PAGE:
How to Convert a Word Document to Markdown Format

So you need to get your nifty Word doc into a format that can be used on the web, handled by a wide variety of editors, or — if you’re like me — included in a git repository.

The Problem: You Created Your Content in Microsoft Word

Isn’t that always a problem?

OK I’m not a Microsoft fan these days—almost across the board. Haven’t been for many years.

But not long ago I created a massive proposal for a client that we’re partnering with for some projects. Our client is a Microsoft shop through and through, and I’ve been forced to install Microsoft Teams on my Linux machine to collaborate with their crew. This has actually been a surprisingly good experience—allowing me to use Microsoft Word on Ubuntu. (Yes, this could have been done in the browser, but I find the desktop client for Teams to be quite good.)

But now we need to be able to repurpose and reuse much of the content in the proposal in future proposals, which will require a fair amount of editing, version control, change tracking, etc.

Sure. This could theoretically be done in Microsoft Word, but we all know that git is a much better tool for that job, am I right?

The Goal: Edit Content from Word in a git Repository

From a high-level viewpoint, what I want to do is create a modular set of content elements that can then be loaded into the client’s proposal generator tools with nice formatting.

The Process: Converting a .DOCX File into a Markdown File Using pandoc

I engaged in some trial and error (details below if you’re interested), but for my purposes, pandoc was the tool for the job. Since it’s written in Haskell, there’s an installer for Windows, MacOS, various flavors of Linux … heck, there’s even something for ChromeOS and a Docker image, to boot!

Time needed: 5 minutes.

  1. Download and install pandoc

    Save yourself some trouble download the latest release from the pandoc GitHub repository. Ubuntu’s package manager had a very outdated version, but the release in the code repository includes a handy .deb file, which was exactly what I needed for my system.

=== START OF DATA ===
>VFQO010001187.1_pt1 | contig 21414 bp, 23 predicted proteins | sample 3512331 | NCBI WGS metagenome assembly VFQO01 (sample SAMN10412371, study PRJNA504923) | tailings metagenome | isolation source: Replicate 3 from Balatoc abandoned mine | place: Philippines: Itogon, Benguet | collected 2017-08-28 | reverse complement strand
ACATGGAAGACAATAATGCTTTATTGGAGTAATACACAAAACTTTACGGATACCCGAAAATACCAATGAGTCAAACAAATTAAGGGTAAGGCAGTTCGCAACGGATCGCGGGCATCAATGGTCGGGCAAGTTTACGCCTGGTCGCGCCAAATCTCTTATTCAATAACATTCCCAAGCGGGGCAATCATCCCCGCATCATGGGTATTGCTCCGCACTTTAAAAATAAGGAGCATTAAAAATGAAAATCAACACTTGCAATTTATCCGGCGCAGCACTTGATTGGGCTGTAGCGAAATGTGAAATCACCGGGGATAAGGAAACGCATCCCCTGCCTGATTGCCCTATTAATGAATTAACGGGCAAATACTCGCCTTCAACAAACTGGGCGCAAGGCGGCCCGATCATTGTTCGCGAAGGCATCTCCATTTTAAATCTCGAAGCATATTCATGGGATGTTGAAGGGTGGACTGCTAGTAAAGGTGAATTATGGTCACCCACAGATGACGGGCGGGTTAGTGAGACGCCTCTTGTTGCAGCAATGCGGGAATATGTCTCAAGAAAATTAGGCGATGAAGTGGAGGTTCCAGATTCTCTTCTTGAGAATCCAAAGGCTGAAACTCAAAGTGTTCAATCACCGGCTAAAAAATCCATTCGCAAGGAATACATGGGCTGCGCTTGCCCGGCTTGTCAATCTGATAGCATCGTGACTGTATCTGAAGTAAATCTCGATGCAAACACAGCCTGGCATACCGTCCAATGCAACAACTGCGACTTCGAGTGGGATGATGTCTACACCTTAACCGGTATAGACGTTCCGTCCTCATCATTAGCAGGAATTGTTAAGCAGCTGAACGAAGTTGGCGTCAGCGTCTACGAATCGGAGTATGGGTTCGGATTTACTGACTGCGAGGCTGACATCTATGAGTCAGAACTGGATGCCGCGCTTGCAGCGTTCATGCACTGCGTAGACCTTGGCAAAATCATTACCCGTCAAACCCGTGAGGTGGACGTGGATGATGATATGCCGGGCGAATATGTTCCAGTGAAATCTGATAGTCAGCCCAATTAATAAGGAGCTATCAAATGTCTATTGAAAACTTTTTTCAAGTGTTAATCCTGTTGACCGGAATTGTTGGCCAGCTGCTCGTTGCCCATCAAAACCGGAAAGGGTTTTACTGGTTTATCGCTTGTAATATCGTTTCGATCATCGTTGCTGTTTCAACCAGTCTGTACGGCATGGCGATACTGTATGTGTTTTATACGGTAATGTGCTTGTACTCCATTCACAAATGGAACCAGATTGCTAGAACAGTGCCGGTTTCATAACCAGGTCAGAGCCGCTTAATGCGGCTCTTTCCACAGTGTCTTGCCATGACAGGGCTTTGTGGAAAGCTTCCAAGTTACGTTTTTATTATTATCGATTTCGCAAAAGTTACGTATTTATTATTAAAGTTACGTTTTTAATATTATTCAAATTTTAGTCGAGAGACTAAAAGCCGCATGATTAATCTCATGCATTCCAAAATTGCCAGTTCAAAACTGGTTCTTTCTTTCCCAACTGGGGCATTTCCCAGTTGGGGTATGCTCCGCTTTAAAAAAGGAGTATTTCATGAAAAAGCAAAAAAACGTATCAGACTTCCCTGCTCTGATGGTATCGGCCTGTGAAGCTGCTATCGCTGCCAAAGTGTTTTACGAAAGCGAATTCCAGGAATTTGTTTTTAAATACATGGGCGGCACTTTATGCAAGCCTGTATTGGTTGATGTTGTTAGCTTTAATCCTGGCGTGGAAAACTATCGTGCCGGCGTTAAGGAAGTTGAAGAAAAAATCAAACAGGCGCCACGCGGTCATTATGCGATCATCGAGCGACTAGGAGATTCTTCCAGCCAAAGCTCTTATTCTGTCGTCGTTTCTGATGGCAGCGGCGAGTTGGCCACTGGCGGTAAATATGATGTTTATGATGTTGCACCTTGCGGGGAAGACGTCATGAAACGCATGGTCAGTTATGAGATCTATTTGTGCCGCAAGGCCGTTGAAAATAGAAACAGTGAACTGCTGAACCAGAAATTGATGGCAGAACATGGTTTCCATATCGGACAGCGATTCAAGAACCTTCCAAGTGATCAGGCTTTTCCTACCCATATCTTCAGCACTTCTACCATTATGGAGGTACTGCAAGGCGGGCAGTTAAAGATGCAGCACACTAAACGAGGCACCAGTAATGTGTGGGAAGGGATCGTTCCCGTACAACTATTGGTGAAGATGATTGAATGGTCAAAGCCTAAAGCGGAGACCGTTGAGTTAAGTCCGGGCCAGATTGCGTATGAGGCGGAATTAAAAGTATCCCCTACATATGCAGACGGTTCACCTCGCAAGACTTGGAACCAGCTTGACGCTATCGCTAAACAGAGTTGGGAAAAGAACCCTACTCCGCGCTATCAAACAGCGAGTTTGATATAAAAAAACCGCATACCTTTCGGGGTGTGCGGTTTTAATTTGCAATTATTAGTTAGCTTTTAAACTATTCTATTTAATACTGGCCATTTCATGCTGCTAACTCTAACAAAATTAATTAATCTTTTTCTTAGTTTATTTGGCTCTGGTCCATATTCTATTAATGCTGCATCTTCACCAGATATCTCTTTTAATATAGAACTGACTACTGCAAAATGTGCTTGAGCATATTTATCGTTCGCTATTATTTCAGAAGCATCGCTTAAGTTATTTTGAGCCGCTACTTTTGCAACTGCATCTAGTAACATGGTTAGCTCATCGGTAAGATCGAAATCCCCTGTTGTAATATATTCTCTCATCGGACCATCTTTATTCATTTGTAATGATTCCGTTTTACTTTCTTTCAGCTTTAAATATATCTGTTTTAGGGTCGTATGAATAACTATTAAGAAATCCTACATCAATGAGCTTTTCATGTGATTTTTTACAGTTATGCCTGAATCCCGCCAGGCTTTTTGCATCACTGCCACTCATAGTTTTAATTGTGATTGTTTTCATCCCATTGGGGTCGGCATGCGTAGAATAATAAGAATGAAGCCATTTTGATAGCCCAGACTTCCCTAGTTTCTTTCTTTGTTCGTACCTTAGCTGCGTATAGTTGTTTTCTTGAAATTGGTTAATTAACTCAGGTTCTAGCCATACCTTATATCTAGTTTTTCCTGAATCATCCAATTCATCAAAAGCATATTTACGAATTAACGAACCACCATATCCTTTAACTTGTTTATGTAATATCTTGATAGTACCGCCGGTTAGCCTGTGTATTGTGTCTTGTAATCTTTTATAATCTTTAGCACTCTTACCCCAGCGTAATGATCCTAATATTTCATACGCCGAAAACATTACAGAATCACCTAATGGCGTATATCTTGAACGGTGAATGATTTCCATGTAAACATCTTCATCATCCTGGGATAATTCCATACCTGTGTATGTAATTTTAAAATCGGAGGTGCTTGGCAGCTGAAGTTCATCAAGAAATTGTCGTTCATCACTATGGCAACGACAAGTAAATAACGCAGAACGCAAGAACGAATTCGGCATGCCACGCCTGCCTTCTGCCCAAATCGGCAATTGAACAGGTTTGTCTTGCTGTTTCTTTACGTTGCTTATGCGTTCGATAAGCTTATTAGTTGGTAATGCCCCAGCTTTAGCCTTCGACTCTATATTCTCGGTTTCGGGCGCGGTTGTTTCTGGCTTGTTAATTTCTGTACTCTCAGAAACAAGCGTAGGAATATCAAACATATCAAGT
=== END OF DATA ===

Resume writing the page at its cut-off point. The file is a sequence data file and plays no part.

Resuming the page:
2. Open a command prompt and navigate to the folder where your Word doc is located

    On Ubuntu, I hit CTRL+ALT+T to open a new terminal window, and then changed directories:

    cd ~/Documents/MyFolder/

    where MyFolder is the name of the directory where your Word doc is located.

  3. Convert the file

    Running pandoc is relatively straightforward for a job like this:

    pandoc MyWordDoc.docx -f docx -t markdown -o MyWordDoc.md

    where MyWordDoc.docx is the name of the Word document you want to convert and MyWordDoc.md is the name of the output file (call yours anything you want, but it’s useful to name it with a .md file extension).

Frankly, this yielded fantastic results for me. The proposal was intentionally crafted with relatively simple formatting, so there weren’t too many bizarre elements to worry about.

That said, even a cursory glance at the pandoc documentation reveals that it has substantial capabilities. I’m filing that one away for future reference! For now, I’m not even scratching the surface of what it can do.

Huge thanks to John MacFarlane for building pandoc and making it available!

That’s it! I hope this helps! Feel free to throw a comment below one way or the other.

Also: thanks to V. David Zvenyach (@vdavez) for posting this fantastic Gist on GitHub to get me started down the right path on this!

Here’s What Didn’t Work For Me

Everything that follows is just here because it’s cathartic for me to document stuff that I’m nearly 100% certain no one else will find useful. You’re welcome to ignore this part!

Mr. Zvenyach’s approach was to convert a Word document (in .DOCX format) to Markdown using 2 tools: unoconv and then pandoc.

It wasn’t until I’d installed both tools on Ubuntu and run the Word doc through unoconv that I discovered a comment on the gist which indicated that pandoc could now handle Word docs directly.

In fact, using the version of <unoconv> from Ubuntu 18.04’s package manager, I got a nasty error message:

func=xmlSecCheckVersionExt:file=xmlsec.c:line=188:obj=unknown:subj=unknown:error=19:invalid version:mode=abi compatible;expected minor version=2;real minor version=2;expected subminor version=25;real subminor version=26

The unoconv repository’s readme file mentions python compatibility issues related to the version it’s compiled with and the version used by LibreOffice/OpenOffice (my system has LibreOffice given that’s what comes with Ubuntu).

I was going to attempt a workaround as described in the readme to see if the python version might be behind the error message I got, but then I noticed that the script had output an html file.

So I ran that file through pandoc and got a Markdown file. The resulting output wasn’t pleasant.

So I decided to upgrade pandoc and just skip unoconv altogether. Seemed like it might be worth a try.

My Ubuntu 18.04 LTS system ended up with pandoc 1.19.2.4 when I installed using apt install pandoc, but the current release shown on the pandoc website as of this writing is pandoc 2.9.2.1.

Since I got such great results, that was where I stopped. But I certainly could have tried a more recent version of unoconv to see what it might be capable of doing. And I’m sure there are other ways to accomplish this, but I’ll be sticking with pandoc for now.

Be sure to let me know what you’ve discovered or run into. I’d be very interested in hearing about it! Just drop a comment below. Thanks!

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